For nearly 400 years, Robben Island in the Western Cape served as a place of forced exile, where rulers of the day sent convicts and other undesirable people, including mentally ill patients. It is famously known as the island where the first democratically elected president of South Africa, Nelson Mandela, was imprisoned for 18 of the 27 years he spent behind bars. It was a remote place in the middle of the ocean used to isolate and crush the psyche of people who opposed the apartheid government. Since 1997, Robben Island has been a museum, acting as a focal point of South Africa’s heritage. A lot has been done to restore the island into the ecological haven it once was. It was declared a World Heritage Site in 1999 based on the authenticity of its history, which is also reflected in its landscape. The island also stands as a symbol of democracy and triumph over oppression.

Cradle of Humankind

Declared World Heritage Site on 2 December 1999, the Cradle of Humankind in Gauteng covers Sterkfontein, Swartkrans, Kromdraai and environs. What gives this area outstanding universal appeal is what can be found there. It has a series of complex paleoanthropological sites that have been proven to hold evidence of modern humankind’s origin: it harbours one of the world’s richest concentrations of hominid fossils which show humankind’s evolution over the last 3.5 million years. That is where the name Cradle of Humankind is derived from. The site covers an area of over 47 000 hectares of privately owned land in the north-west of Johannesburg, and is home to 17 000 residents.

Ukhahlamba Drakensberg Park

This nature reserve, located in the Drakensberg in KwaZulu-Natal, is a place of natural beauty, with its magnificent buttresses and breathtaking landscape. With an average altitude of 3 000m, the Drakensberg mountain range is the highest south of Kilimanjaro and spans 150km over 243 000 hectares of land. It has the largest concentration of rock art in sub-Saharan Africa, making it a World Heritage Site of both natural and cultural significance.

Mapungubwe Cultural Landscape

South Africa’s precolonial kingdom of Mapungubwe in Limpopo is considered “the place of the stone of wisdom” and was South Africa’s first established kingdom. It became southern Africa’s largest land ruled by a monarch and lasted for 400 years before its demise in the 14th century. This Iron Age archaeological site, first discovered in 1932, lies on the border between South Africa, Zimbabwe and Botswana. Its highly sophisticated people traded gold and ivory with China, India and Egypt, and had a flourishing agricultural industry as well. Mapungubwe is home to the golden rhino and game drives in the Mapungubwe National Park offer amazing panoramic views of the landscape.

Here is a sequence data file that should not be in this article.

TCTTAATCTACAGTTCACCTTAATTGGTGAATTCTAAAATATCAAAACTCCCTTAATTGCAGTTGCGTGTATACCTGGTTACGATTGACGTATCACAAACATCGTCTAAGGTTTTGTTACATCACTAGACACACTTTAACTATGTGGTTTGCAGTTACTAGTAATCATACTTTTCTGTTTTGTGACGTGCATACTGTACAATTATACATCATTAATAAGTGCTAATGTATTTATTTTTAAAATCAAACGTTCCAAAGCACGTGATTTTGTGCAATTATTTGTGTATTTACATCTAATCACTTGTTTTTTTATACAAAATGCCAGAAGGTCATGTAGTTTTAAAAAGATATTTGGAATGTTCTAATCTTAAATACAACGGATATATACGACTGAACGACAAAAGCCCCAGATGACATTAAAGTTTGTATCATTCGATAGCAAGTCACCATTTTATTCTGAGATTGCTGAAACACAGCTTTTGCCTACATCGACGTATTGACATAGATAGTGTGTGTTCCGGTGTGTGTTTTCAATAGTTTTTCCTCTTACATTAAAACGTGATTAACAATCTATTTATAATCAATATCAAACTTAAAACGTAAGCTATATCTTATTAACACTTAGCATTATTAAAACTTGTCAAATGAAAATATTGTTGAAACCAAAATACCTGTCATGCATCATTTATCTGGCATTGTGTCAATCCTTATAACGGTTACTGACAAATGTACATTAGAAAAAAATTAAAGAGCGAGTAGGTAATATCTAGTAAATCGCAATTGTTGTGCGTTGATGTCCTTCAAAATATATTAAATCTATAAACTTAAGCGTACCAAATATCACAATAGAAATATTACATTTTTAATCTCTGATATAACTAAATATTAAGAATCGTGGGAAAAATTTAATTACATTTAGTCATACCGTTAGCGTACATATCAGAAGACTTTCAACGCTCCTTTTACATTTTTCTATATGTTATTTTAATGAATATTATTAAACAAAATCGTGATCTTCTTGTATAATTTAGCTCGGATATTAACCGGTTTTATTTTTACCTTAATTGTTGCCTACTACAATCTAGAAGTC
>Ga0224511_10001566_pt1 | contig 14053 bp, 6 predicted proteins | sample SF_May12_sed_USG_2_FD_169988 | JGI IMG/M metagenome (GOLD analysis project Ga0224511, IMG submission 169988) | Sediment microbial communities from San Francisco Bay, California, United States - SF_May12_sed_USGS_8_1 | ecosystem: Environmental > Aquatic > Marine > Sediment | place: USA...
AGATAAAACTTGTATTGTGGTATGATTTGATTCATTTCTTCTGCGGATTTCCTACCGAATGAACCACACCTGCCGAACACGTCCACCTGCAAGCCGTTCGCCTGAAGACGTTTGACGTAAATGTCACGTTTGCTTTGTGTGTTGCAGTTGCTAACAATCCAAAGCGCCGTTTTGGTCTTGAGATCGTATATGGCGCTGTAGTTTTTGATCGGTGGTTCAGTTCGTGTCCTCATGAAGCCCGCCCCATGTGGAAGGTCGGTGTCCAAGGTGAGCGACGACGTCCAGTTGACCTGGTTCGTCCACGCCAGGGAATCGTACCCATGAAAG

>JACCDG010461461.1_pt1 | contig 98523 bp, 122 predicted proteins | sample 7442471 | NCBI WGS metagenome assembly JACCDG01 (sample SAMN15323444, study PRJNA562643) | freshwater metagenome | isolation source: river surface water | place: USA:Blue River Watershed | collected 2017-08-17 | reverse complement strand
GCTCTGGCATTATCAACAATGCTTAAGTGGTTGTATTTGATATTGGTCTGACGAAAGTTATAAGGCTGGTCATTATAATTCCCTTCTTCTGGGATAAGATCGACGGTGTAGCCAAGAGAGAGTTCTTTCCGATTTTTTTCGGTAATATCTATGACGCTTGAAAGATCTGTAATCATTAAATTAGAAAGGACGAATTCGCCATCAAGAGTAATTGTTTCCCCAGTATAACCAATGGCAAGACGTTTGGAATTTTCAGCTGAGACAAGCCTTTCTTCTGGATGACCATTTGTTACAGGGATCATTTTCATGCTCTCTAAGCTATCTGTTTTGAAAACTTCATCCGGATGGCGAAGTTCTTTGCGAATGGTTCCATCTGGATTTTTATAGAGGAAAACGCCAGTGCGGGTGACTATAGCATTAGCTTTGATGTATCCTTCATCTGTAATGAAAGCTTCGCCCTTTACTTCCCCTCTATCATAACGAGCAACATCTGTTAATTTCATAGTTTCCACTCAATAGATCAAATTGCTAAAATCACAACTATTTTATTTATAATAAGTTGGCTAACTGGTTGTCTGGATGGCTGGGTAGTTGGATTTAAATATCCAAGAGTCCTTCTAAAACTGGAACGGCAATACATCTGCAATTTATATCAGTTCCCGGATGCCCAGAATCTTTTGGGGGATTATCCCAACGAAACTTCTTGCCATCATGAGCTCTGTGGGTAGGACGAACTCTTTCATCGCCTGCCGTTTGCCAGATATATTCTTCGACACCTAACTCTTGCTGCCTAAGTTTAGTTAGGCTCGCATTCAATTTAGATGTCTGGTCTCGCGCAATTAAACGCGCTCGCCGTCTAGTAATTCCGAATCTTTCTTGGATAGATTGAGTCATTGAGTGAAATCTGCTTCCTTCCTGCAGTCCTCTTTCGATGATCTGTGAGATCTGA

Cape Floral Region Protected Areas

This region is made up of eight protected areas. The Cape Floral Region takes up only 0.04% of the world’s land area and yet contains an astonishing three percent of its plant species. It’s also home to 20% of the continent’s flora and has one of the richest of plants in the world, with remarkable biodiversity. According UNESCO’s World Heritage Committee, “the site displays outstanding ecological and biological processes associated with the fynbos vegetation, which is unique to the Cape Floral Region”. The fynbos has also, over time, developed an ability to adapt to fire. This means that there’s new growth of plants after a bushfire, for example.

Vredefort Dome

This is an astrobleme (crater) dating back 2 023 million years created as a result of a meteorite impact. It’s the oldest astrobleme found on earth so far. Some 2 billion years ago, a meteorite 10km in diameter hit the earth about 100km south-west of Johannesburg, creating an enormous crater. This area, near the town of Vredefort in the Free State, is known as the Vredefort Dome. With a radius of 190km, it is the largest and most deeply eroded astrobleme. Vredefort Dome bears witness to the world’s greatest known single energy release event that caused devastating global change. According to some scientists, it even caused major evolutionary changes.

Richtersveld Cultural and Botanical Landscape

Richtersveld’s Cultural and Botanical Landscape is a remarkable mountainous desert in the north-west of South Africa that covers 160 000 hectares. A unique feature of the site is that it is owned and managed by a community that until recently had very little to call its own. This community is made up of people called the “Nama people”. They are descendants of the Khoisan, who once occupied land across southern Namibia.

Heritage Day is our day to indulge in our inheritance. We have the privilege of enjoying these heritage sites by visiting them. South Africa is blessed with so many historical, cultural and natural destinations that merit preservation for future generations. Raising their profile as tourist destinations generates the resources required for the maintenance of these treasures. Let’s share them while consciously preserving their sacred meaning. 

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Issue 83